Free Will: Harry the Horcrux and the Power of Choice
A major theme throughout the Harry Potter series is choice and the power of free will. Harry, as we learn, is the host of one of Voldemort’s Horcruxes, giving him a connection to the Dark Lord unrivaled by any. Laid out by Sybill Trelawney’s prophecy and cemented by Voldemort’s choice to go after Harry as a baby, Harry is also the Chosen One – destined to bring an end to Voldemort’s reign. But if Harry was fated to defeat Voldemort and he ultimately ended up fulfilling that destiny, how does free will and his choices factor into that?
All of our choices are informed by our past and the experiences that have led us to where we are today. Dumbledore puts his finger on this when he tells Harry that his greatest strength is love, that his capacity to love is what sets him apart from Voldemort despite their many similarities. By killing Lily and James when Harry was a baby, Voldemort ensured that Harry would never choose to support him regardless of the person Harry would turn out to be. We are free to be who we are, but some choices are just so far from our character that they seem almost impossible. Some of the decisions Harry is faced with throughout the series – to give Voldemort the sorcerer’s stone, to hand over the prophecy, to seek out the Horcruxes – are difficult because of the consequences Voldemort enacted for hiding the stone, holding onto the prophecy, and finding the Horcruxes. But the choices themselves aren’t difficult, not for Harry. Regardless of what Voldemort could offer him – or threaten to do – Harry was never going to help or join him, not when Voldemort had already taken what mattered most from him – his parents. So to some extent, Harry never could have chosen differently than he did or else he would not be Harry.
Something else that factors into Harry’s choices – and all choices – is the possibility of failure. But could Harry have really failed? Sometimes, it seems that the most important thing Harry did throughout the series was stay alive. He has a great deal of courage, but despite his penchant for saving others, Harry’s biggest task is often to save himself. In the Chamber of Secrets, the graveyard, and the Department of Mysteries, Harry’s survival was ultimately the most important element because his death would mean Voldemort’s triumph. But is the choice to fight for your life really a choice? As Harry liked to say, there were a lot of factors besides his own skill and bravery that made it possible for him to survive facing Voldemort all those times. One of those was Voldemort himself; if he hadn’t been determined to be the one to kill Harry, Harry probably never would have survived the graveyard, the Department of Mysteries, or the Battle of Hogwarts.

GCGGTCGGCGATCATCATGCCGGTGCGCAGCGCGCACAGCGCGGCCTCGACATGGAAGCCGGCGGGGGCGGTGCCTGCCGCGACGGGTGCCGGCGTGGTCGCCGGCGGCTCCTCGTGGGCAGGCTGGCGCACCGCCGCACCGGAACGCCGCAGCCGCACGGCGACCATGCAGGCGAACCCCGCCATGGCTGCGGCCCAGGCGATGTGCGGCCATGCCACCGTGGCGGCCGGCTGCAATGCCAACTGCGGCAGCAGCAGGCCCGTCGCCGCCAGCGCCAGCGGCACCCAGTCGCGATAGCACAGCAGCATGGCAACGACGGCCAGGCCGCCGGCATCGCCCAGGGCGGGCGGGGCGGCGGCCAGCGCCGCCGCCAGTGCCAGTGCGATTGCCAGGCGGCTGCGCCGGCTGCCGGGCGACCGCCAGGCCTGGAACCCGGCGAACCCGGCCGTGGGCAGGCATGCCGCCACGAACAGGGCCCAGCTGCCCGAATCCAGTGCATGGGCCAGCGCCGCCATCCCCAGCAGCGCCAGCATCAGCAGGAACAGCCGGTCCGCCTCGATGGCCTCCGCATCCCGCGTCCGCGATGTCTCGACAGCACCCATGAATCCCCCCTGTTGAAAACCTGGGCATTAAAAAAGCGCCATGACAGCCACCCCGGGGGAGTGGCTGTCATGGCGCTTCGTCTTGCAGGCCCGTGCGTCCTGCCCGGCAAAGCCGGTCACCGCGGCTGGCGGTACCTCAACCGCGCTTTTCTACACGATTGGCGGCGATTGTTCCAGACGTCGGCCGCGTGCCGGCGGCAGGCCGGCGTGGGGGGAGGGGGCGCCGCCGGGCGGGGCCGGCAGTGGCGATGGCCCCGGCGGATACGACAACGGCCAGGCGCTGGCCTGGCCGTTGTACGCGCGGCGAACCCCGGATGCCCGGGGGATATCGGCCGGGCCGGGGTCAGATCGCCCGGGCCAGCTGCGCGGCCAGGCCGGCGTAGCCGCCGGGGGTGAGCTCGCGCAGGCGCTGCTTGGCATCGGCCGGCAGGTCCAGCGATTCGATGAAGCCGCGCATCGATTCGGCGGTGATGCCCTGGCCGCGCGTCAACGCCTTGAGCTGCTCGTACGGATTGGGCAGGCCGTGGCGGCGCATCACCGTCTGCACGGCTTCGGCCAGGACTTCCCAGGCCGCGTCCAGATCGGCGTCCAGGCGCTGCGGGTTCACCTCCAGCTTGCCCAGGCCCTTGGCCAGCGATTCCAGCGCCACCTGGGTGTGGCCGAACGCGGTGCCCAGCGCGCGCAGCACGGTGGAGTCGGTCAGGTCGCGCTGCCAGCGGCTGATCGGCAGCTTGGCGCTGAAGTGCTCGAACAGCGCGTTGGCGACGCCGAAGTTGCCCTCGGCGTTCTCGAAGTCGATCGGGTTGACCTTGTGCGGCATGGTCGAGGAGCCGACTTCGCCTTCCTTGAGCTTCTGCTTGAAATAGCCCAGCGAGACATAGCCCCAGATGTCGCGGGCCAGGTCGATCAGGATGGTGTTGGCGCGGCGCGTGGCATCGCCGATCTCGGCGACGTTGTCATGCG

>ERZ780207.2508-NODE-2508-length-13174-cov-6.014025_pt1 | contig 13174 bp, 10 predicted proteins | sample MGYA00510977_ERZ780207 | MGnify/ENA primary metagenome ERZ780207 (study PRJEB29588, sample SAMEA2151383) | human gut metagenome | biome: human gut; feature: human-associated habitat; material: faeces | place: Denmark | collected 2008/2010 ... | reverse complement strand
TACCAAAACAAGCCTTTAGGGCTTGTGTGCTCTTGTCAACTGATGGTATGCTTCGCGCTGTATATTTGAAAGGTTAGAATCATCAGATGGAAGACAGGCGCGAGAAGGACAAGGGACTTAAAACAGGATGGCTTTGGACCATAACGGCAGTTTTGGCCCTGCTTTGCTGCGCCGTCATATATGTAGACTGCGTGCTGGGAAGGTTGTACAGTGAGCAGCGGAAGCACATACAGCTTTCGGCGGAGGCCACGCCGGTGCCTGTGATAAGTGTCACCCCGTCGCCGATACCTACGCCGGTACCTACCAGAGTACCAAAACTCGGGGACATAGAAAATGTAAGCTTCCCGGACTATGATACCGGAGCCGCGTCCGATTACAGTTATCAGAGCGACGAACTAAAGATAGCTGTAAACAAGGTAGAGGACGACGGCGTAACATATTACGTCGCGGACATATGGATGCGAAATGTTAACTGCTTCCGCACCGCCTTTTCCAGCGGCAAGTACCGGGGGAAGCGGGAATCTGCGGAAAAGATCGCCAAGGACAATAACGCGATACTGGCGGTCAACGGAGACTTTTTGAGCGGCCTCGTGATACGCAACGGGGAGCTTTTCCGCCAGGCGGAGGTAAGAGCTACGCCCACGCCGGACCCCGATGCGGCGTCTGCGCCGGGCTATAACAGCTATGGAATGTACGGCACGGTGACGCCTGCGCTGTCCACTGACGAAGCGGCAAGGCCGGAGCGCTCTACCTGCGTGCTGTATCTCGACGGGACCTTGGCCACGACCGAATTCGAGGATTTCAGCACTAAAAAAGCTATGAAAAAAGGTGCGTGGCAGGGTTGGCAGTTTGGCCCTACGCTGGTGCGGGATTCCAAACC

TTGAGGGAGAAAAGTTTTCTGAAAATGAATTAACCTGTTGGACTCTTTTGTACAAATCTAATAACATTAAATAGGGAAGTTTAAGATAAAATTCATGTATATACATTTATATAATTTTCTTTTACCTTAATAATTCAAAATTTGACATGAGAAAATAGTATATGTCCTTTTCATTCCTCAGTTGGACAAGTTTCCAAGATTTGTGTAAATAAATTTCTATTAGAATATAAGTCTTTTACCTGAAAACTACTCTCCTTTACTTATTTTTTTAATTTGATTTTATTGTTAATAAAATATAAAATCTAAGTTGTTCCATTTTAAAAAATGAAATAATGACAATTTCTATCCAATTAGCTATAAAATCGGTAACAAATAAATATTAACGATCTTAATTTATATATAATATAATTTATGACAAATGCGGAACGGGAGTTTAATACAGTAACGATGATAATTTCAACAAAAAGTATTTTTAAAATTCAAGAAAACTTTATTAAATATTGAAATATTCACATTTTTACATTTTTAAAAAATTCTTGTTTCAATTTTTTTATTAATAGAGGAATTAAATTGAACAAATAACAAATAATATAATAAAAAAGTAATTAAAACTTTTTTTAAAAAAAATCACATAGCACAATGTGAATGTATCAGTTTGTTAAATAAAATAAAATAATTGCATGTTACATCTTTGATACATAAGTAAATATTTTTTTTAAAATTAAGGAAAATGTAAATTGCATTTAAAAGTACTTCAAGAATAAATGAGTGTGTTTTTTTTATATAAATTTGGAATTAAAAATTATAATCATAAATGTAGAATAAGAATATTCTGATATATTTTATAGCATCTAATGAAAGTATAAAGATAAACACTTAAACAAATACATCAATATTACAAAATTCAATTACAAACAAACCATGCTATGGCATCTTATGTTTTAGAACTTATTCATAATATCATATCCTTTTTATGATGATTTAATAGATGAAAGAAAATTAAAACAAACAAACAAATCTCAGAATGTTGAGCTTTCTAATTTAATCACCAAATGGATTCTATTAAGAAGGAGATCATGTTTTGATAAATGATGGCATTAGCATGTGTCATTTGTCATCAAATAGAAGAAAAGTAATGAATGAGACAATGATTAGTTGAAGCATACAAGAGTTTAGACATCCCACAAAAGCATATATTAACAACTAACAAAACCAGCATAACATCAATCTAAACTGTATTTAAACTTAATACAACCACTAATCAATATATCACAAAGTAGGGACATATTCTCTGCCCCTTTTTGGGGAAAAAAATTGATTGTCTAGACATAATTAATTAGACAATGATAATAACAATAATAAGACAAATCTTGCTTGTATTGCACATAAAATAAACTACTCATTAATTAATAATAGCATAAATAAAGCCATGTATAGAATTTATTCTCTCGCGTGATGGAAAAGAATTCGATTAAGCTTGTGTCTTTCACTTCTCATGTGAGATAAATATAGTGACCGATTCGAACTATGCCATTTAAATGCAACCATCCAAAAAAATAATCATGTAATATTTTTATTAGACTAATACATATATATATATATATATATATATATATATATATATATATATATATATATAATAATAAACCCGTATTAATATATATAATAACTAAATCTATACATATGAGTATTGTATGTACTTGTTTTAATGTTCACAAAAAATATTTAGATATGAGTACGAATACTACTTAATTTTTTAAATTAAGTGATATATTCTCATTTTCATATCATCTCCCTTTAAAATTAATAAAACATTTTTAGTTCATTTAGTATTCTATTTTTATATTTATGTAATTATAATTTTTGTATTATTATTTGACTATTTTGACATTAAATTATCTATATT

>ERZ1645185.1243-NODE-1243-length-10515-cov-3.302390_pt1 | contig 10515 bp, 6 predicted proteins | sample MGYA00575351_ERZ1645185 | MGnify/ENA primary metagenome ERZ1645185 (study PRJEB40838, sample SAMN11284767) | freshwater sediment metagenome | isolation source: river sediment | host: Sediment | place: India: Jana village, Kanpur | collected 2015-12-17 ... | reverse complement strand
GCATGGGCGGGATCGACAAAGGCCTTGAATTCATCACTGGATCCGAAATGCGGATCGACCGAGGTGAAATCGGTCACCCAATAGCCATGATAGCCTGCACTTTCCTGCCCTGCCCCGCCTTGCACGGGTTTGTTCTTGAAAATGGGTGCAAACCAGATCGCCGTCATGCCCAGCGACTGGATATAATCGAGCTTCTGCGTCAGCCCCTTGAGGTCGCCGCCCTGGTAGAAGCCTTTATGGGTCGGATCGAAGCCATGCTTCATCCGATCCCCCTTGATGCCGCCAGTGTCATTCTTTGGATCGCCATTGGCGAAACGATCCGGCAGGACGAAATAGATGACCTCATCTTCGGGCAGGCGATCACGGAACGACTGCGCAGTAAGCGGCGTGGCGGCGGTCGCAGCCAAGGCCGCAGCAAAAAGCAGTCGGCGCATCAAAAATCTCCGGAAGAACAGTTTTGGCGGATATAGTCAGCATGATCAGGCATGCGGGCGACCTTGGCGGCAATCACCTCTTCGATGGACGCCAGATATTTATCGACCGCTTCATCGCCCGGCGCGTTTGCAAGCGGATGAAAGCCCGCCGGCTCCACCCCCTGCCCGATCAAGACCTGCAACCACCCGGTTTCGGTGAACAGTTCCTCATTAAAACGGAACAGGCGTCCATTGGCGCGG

If many of Harry’s choices were not choices at all, what decisions did he make that changed the course of the wizarding world? I would argue that the first one was saving Peter Pettigrew’s life in the Shrieking Shack way back in Harry Potter and the Prisoner of Azkaban. If love frequently keeps Harry from choosing Voldemort’s side, pity is perhaps what made him save Wormtail’s life. I think it can be argued that it would not have been going against Harry’s character – at least not his character at 13 – to allow Sirius and Lupin to kill Pettigrew. The great loss of Harry’s life is the death of his parents, and Wormtail was responsible for that. Harry has a lot of great qualities, but control over his anger is often not one of them. So it feels like a genuine choice, one in which we could see him going either way when he saves Pettigrew, and the effects of that decision follow him for many years to come.
Another major decision that Harry makes is in the “Forest Again” chapter of Deathly Hallows. If it’s no real choice to fight for your life, it is absolutely a choice to let yourself die and to do so without any intention to defend yourself. Seeking out Voldemort in the Forest with the full knowledge of what would happen, with the full intention of it being a permanent decision, is probably the greatest decision of Harry’s life. He could have destroyed all the other Horcruxes, kept the sorcerer’s stone from Voldemort, and thwarted all of his attempts to regain power but still have elected to live. Choosing death, I think, is the ultimate demonstration of Harry’s free will.
So though Harry’s upbringing, character, and propensity to love shaped much of the course of his life – and the decisions along the way – the fact that he is a Horcrux, that it was prophesied he would bring an end to Voldemort, was ultimately not what brought about Harry’s success. Without free will, Harry never would have died. Without free will, Harry never would have come back, and Voldemort may never have been defeated.